Corticotropin-releasing hormone signaling from prefrontal cortex to lateral septum suppresses interaction with familiar mice.

De León Reyes NS, Sierra Díaz P, Nogueira R, Ruiz-Pino A, Nomura Y, De Solis CA, Schulkin J, Asok A & Leroy F.
Magazine Cell.
Year 2023
Vol: Pages(start-end) 186: 1-20

A neural circuit suppresses social interaction with familiar individuals and promotes interactions with novel ones.

• Investigators have discovered a mechanism linking social memory with social novelty preference.
• These results could lead to the development of novel drugs for people suffering from social anxiety disorders such as avoidant personality or separation anxiety disorders.

(Photo: Antonia Ruiz Pino, Yuki Nomura, Noelia Sofía de León, Félix Leroy, Paula Sierra Díaz & Javier Paniagua)

Our drive to socialize with others is essential for a high-quality life. Within groups, our social preferences guide our choice to interact with one person over another under certain circumstances. Indeed, social preferences are essential for optimizing social interactions based on different contexts and needs. Like humans, mice also exhibit social preferences, with an intrinsic motivation to interact with novel individuals. However, until the publication of this study in the journal Cell, it was unknown whether their preference for social novelty originates from select brain circuits that promote novel social interactions or from circuits that suppress familiar ones.

With the aim of expanding knowledge about the neural circuits that guide social preference and solving this unknown, the Cognition and Social Interactions laboratory, led by Félix Leroy at the Institute for Neurosciences (Alicante, Spain), a joint center of the Spanish Research Council (CSIC) and the Miguel Hernández University (UMH) of Elche, has led a study carried out in mice. This work, in which investigators from the universities of Columbia and Washington have collaborated, describes, for the first time, a brain circuit that suppresses interactions with familiar individuals, to promote interactions with new individuals.

Specifically, the researchers from the Institute for Neurosciences CSIC-UMH discovered that a group of neurons in the prefrontal cortex, characterized by the expression of the neuropeptide corticotropin-releasing hormone (CRH), project to the region of the lateral septum (LS), a region long-known to be important for orchestrating a variety of motivated behaviors such as the search for comfort, security, food or socialization.

Through a combination of electrophysiological, chemogenetic, optogenetic, and gene silencing techniques, the researchers found that CRH-expressing neurons in the prefrontal cortex are activated by social familiarity which, in turn, releases CRH into the lateral septum. This release causes activation of the lateral septum thereby allowing interaction with known individuals to be reduced. Therefore, the release of CRH from the prefrontal cortex to the LS functions to support social novelty preference.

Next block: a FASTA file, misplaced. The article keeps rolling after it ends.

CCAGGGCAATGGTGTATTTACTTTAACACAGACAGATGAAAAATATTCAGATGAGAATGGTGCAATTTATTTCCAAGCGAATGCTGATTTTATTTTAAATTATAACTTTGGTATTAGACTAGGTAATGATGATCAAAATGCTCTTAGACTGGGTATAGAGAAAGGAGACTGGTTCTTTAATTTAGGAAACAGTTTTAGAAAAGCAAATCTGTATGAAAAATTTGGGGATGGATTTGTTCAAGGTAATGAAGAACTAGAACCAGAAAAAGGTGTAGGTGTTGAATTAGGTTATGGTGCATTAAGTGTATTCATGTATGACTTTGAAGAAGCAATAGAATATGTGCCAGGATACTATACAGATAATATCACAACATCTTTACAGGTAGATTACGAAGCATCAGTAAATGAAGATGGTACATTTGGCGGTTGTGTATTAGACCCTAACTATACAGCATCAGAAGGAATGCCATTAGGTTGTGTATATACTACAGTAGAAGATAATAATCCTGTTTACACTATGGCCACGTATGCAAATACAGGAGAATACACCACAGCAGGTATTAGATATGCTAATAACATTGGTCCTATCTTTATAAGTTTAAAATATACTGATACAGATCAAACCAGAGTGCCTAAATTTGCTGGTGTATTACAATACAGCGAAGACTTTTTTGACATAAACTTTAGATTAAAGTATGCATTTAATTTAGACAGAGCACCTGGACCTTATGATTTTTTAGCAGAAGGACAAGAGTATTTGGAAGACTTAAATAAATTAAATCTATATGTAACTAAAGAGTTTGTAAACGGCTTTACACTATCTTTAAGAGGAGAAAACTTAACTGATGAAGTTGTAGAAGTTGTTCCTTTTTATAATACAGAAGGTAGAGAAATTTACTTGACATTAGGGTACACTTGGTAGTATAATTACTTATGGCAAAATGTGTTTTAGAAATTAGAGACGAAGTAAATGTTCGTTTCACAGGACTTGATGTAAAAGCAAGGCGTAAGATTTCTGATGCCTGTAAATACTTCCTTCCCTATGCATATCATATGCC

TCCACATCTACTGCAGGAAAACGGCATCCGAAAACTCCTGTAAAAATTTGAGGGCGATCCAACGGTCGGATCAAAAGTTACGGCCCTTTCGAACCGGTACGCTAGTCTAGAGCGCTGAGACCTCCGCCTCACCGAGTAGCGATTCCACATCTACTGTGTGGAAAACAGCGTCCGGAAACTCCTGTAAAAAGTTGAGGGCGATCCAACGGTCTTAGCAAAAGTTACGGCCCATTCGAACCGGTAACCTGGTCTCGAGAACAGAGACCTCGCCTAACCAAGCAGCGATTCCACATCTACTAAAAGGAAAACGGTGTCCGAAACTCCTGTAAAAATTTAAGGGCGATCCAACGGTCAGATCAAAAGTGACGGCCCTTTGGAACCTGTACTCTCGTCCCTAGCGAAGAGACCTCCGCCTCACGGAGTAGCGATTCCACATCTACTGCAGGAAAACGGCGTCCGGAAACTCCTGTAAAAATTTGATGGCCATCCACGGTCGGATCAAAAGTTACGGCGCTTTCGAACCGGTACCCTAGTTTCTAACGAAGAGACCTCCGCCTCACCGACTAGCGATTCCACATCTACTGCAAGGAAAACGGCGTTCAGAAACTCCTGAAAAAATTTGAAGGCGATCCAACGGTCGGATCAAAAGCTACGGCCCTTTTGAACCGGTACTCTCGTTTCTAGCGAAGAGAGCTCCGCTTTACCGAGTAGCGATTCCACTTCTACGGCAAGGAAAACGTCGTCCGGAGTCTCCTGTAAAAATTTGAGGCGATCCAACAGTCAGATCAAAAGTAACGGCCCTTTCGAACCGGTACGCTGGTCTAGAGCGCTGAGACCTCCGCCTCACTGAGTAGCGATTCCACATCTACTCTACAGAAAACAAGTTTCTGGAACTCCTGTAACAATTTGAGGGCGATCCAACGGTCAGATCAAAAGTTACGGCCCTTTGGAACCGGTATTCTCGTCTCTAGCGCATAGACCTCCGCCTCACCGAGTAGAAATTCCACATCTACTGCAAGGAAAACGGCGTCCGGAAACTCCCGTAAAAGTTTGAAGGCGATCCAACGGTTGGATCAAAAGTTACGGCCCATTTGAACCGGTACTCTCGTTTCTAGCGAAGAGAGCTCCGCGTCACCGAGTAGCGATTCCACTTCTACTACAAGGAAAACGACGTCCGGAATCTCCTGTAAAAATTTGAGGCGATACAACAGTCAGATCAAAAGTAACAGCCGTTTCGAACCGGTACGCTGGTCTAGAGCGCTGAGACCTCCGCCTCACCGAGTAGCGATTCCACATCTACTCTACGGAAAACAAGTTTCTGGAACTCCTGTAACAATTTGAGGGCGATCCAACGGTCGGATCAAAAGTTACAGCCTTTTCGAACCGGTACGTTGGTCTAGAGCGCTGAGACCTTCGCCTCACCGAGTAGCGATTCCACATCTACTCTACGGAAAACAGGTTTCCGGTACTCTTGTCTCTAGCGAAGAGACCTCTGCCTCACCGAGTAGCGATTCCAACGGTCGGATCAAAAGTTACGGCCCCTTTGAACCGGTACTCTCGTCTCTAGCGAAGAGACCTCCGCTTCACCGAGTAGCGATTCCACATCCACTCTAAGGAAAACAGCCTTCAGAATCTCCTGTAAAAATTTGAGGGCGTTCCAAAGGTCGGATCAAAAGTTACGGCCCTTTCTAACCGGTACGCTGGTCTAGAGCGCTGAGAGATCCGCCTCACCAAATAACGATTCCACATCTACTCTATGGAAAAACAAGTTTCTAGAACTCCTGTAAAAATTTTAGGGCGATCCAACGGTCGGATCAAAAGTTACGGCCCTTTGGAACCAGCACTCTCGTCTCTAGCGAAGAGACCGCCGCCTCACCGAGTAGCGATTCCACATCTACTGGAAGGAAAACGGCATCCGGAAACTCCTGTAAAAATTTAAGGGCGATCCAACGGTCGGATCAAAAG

Contrary to adult rodents, pups prefer to interact with their relatives (brothers and mothers). This preference for relatives in pups is beneficial from an evolutionary point of view, given it guarantees the survival and correct development of the offspring. However, this preference must change during the postnatal period to foster the preference for social novelty in the adult and thus acquire social behaviors needed for adulthood. The experiments carried out in this study also show that the maturation of CRH expression in the prefrontal cortex during the first two weeks of life is a key component for the shift in social preference from familiar to novel individuals across development.

Up to 1% of the population may suffer from avoidant personality disorder which manifests itself as exaggerated introversion. In children, separation anxiety is one of the most common anxiety disorders and manifests itself as an unusually strong fear or anxiety of separating from the people with whom they feel a strong attachment. Importantly, dysregulation of the CRH neuropeptide system has been linked to a variety of anxiety-related phobias.

The researchers from the Institute for Neurosciences propose that low levels of CRH in the prefrontal cortex, as well as low levels CRH receptor in the lateral septum could lead to reduced social novelty preference in humans and therefore contribute to some of the symptoms associated with many social anxiety disorders: “We know that certain alterations in the gene that codes for CRH have previously been related to a higher incidence of behavioral disorders,” explains Noelia Sofía de León Reyes, first author of the article.

“Changes in social behavior are often associated with the onset of many psychiatric disorders and we know that the regions involved in our study are deregulated in various psychiatric disorders,” says Félix Leroy. The results of this work could lead to the development of new drugs targeting the CRH system to treat social anxiety disorders and other types of psychiatric illnesses that are associated with abnormal interactions, such as autism or depression.

This study has been supported by funding from the European Research Council (ERC) under the European Union’s Horizon 2020 research and innovation program, the CIDEGENT grant from the Valencian Community, and the Severo Ochoa Foundation. This work is part of the MotivatedBehaviors project (H202O-ERC-STG/0784, grant agreement n°949652), which aims to determine the role of the nucleus of the lateral septum in the regulation of motivated behaviors to uncover the changes occurring in disorders associated with deficits in social behavior.

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